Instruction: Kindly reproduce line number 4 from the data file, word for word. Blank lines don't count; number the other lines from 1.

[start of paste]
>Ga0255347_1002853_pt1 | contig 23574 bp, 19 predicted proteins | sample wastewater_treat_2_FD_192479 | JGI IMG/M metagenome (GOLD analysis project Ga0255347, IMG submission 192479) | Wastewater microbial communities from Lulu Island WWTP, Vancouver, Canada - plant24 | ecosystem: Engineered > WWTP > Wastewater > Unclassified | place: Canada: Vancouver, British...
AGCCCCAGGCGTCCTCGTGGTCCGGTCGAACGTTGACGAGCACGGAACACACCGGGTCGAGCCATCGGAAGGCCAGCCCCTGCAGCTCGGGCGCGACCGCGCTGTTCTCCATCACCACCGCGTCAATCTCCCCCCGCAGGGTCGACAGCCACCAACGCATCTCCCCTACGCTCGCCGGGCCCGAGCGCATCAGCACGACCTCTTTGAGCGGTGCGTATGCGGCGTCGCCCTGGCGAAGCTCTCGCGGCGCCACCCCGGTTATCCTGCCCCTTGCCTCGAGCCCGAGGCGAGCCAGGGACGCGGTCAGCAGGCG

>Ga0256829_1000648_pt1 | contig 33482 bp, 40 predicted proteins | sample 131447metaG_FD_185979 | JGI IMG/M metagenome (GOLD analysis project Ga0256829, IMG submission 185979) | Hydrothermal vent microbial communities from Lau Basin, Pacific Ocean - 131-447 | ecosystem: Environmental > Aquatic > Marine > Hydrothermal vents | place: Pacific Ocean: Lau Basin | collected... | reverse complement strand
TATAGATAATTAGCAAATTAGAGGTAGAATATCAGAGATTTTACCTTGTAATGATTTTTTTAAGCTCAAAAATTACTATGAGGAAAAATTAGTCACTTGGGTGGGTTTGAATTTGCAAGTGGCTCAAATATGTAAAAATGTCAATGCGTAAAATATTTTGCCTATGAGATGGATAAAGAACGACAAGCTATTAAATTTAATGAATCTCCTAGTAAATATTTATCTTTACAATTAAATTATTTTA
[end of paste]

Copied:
TATAGATAATTAGCAAATTAGAGGTAGAATATCAGAGATTTTACCTTGTAATGATTTTTTTAAGCTCAAAAATTACTATGAGGAAAAATTAGTCACTTGGGTGGGTTTGAATTTGCAAGTGGCTCAAATATGTAAAAATGTCAATGCGTAAAATATTTTGCCTATGAGATGGATAAAGAACGACAAGCTATTAAATTTAATGAATCTCCTAGTAAATATTTATCTTTACAATTAAATTATTTTA